Cape Breton's Magazine

> Issue 67 > Page 61 - Gwennie Pottie of West Tarbot

Page 61 - Gwennie Pottie of West Tarbot

Published by Ronald Caplan on 1994/8/1 (147 reads)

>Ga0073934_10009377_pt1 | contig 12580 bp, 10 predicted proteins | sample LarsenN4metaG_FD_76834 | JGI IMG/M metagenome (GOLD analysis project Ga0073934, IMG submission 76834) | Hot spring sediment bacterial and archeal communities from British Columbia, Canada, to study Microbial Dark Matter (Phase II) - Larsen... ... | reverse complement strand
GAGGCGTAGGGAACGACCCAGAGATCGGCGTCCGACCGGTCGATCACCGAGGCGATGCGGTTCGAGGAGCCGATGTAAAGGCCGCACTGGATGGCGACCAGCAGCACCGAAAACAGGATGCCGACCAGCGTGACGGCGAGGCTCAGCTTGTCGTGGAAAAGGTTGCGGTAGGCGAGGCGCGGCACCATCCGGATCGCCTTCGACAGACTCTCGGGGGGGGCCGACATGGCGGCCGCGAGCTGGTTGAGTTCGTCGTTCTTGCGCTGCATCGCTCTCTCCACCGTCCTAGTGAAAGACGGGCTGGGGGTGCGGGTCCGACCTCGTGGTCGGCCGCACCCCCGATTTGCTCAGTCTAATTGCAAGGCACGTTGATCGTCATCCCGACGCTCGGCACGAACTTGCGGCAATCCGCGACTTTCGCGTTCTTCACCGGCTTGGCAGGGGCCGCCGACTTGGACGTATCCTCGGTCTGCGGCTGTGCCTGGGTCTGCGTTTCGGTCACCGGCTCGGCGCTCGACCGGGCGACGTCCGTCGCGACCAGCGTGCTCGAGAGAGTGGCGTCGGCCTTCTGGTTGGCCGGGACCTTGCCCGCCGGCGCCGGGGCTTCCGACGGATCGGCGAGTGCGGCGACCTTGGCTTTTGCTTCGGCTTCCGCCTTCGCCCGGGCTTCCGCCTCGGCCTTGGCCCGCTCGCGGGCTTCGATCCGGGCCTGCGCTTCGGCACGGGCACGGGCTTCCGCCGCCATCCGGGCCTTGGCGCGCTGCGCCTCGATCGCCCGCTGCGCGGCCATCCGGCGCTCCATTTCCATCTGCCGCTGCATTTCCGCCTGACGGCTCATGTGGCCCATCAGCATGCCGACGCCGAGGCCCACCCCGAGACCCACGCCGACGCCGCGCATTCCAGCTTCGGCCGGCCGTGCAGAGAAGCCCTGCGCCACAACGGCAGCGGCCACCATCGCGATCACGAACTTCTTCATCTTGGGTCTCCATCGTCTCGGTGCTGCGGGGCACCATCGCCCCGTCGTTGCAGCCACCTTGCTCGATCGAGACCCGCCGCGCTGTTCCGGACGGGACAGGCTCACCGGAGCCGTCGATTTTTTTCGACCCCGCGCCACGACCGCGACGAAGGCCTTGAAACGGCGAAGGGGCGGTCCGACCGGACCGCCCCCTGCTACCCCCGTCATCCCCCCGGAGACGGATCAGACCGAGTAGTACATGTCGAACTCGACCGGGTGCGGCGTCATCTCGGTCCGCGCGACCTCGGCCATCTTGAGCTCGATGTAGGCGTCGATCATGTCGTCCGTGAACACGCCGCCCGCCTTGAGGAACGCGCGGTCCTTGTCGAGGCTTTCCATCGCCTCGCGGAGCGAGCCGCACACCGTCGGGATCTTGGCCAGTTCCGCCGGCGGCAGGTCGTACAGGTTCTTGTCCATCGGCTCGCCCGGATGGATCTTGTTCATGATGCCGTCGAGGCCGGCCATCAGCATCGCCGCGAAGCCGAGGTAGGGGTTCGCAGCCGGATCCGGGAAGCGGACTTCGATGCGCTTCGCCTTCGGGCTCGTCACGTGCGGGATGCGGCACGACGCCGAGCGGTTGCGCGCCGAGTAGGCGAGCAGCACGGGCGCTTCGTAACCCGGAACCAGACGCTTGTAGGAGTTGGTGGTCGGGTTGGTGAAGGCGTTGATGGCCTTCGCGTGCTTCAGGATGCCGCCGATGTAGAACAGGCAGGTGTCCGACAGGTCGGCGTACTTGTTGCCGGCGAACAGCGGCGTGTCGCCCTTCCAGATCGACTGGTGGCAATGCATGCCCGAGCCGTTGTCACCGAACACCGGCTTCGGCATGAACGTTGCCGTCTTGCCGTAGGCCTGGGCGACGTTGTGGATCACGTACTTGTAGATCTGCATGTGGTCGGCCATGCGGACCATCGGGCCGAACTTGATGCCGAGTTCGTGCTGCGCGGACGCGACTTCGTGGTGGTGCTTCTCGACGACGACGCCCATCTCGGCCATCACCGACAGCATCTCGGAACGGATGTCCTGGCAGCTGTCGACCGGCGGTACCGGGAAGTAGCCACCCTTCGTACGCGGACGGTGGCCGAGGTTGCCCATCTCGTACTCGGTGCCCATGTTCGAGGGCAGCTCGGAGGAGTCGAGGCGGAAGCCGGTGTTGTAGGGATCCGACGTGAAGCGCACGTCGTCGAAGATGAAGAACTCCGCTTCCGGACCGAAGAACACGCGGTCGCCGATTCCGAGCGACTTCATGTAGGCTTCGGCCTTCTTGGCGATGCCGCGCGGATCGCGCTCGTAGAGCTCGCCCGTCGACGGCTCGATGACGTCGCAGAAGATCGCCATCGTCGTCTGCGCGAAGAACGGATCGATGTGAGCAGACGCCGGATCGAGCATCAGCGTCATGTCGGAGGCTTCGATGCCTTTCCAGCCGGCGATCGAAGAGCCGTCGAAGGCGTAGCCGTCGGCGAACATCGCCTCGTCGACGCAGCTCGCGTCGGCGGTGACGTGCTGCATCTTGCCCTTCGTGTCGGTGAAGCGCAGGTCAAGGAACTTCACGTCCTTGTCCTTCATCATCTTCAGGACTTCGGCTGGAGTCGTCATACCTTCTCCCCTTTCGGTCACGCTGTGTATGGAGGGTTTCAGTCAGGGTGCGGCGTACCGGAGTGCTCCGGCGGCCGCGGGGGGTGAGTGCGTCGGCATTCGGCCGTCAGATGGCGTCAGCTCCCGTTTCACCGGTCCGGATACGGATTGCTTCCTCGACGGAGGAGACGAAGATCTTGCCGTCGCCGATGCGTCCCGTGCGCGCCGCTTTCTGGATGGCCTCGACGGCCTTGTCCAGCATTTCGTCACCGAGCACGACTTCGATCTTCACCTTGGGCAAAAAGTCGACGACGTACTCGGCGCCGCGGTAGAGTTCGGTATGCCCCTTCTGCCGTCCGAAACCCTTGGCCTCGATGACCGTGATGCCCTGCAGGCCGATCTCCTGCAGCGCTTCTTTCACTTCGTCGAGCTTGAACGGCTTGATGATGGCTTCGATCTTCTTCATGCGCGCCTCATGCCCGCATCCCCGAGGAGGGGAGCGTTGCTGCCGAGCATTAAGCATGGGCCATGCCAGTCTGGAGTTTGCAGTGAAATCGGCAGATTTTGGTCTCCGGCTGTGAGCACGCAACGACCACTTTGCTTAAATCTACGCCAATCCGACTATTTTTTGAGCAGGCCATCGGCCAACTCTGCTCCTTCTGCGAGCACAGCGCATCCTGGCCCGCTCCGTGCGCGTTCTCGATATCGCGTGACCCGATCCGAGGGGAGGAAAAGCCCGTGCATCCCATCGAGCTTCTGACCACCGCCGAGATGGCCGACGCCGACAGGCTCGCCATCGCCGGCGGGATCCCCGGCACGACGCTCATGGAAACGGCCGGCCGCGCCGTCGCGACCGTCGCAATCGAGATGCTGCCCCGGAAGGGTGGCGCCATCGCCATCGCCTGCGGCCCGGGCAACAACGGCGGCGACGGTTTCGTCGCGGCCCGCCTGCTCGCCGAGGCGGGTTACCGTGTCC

Gwennie Bennett Pottie continues from page 12 ...Well, poor Lexie sat down and she started laughing. Well she said, "Look, darling, you stop in after school and I'll give you some books and I'll tell you all I can." But see, those days.... (So a neighbour....) Well, she had daughters of her ovm and she knew the other one never had a child. And in those days, it wasn't like today--today every? thing is out in the open. See, those days you wouldn't dare talk about things like that. And another thing if a girl got pregnant, as soon as she'd start to show she was hidden away for the rest of the seven months until the baby was born. When that child was born, she wasn't told that she was her mother.. For someone in that condition, (Aunt Mary) was a sweetheart. Because I never--in all the years I lived with that woman--I never heard her complain about her condition. Never. And you could come in and you could sit down and you could tell her a joke and she had the most heartiest laugh that you'd want to hear. And she'd be there and the boys used to come in in the evenings--D.J. Smith and D.J. MacDonald and Dan Hector and those--they'd come in and they'd tell her stories and they'd tell her things just to hear her laugh. You know, it was just to hear her laugh. And they'd remark about it again and again, that D.J. MacDonald--D.J. Vic we always called him--would remark, "You know," he said, "I can't get over Aunt Mary. She's so jol? ly." He said, "I often thought if I'd be in the condition she's in I'd snap the head off everybody." But no, she wasn't like that. I mean she'd get cross once in a blue moon but I guess I used to give her reasons once in awhile! (But she never really left the chair.) No, not since I came here. She always had a low chair like this. But her bed was just as low as this chair. I'm on the chair and this is the bed, and you'd have to put the chair like this as close as you could to her chair and you'd have to hold your foot on the rocker. And she'd slide herself (like this) off onto the bed. But when it came to getting her up, you'd have to put the chair close to the bed like this and you'd have to grab her by her clothes and pull her on the chair. I came there when I was 10 1/2 years and I was with her off and on until she died. 1963. Bathed her and washed her and dressed her and fed her. Well, I had her here right in this very house. She used to be right here in the dining room when she NOI'SGOnA Village Fair Discover our unique community way of life with "Village Fair", a celebration of our culture, cuisine, his? tory and heritage. Hundreds of festivals are planned in cities, towns and villages across the province. So drop in and learn about our seafaring past. Sample Acadian delica? cies and listen to the legends of the Mi'kmaqs. Dance the highland fling and enter a scallop-shucking contest. There's something new for everyone at the Village Fair. Plan your getaway today. CaU for your FREE Value-Vacation Catalogue, filled with all-inclusive pack? ages starting at just $69 that will put you in the heart of the Village Fair action. 1-800-565-0000 operator #120 Tounsm Nova Scotia Honourable Ross Bragg, Minister Nova Scotia Economic Renewal Agency
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